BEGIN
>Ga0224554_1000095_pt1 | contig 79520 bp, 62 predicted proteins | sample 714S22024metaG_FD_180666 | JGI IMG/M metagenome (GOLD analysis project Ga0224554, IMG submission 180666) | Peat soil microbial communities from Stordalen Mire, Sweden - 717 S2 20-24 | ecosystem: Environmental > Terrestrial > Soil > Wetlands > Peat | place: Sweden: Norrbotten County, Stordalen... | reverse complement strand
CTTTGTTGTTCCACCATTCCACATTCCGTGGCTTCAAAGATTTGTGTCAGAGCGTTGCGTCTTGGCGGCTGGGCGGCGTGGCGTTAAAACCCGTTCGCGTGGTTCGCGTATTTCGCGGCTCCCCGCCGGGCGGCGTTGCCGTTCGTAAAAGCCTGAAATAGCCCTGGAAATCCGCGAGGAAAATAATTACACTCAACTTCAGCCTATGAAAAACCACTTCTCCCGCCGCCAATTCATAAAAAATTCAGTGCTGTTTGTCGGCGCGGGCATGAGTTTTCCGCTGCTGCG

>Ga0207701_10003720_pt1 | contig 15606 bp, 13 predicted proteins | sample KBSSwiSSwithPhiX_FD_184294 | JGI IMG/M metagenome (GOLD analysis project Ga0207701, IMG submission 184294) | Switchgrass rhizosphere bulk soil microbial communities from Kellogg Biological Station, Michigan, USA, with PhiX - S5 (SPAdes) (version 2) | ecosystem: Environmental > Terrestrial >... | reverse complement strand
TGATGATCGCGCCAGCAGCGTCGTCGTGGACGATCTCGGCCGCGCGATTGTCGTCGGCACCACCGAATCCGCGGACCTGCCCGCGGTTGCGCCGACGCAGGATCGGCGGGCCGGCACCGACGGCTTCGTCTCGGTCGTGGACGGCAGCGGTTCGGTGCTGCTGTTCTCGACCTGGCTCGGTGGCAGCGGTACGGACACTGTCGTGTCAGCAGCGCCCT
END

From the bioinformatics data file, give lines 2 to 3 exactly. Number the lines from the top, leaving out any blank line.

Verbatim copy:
CTTTGTTGTTCCACCATTCCACATTCCGTGGCTTCAAAGATTTGTGTCAGAGCGTTGCGTCTTGGCGGCTGGGCGGCGTGGCGTTAAAACCCGTTCGCGTGGTTCGCGTATTTCGCGGCTCCCCGCCGGGCGGCGTTGCCGTTCGTAAAAGCCTGAAATAGCCCTGGAAATCCGCGAGGAAAATAATTACACTCAACTTCAGCCTATGAAAAACCACTTCTCCCGCCGCCAATTCATAAAAAATTCAGTGCTGTTTGTCGGCGCGGGCATGAGTTTTCCGCTGCTGCG

>Ga0207701_10003720_pt1 | contig 15606 bp, 13 predicted proteins | sample KBSSwiSSwithPhiX_FD_184294 | JGI IMG/M metagenome (GOLD analysis project Ga0207701, IMG submission 184294) | Switchgrass rhizosphere bulk soil microbial communities from Kellogg Biological Station, Michigan, USA, with PhiX - S5 (SPAdes) (version 2) | ecosystem: Environmental > Terrestrial >... | reverse complement strand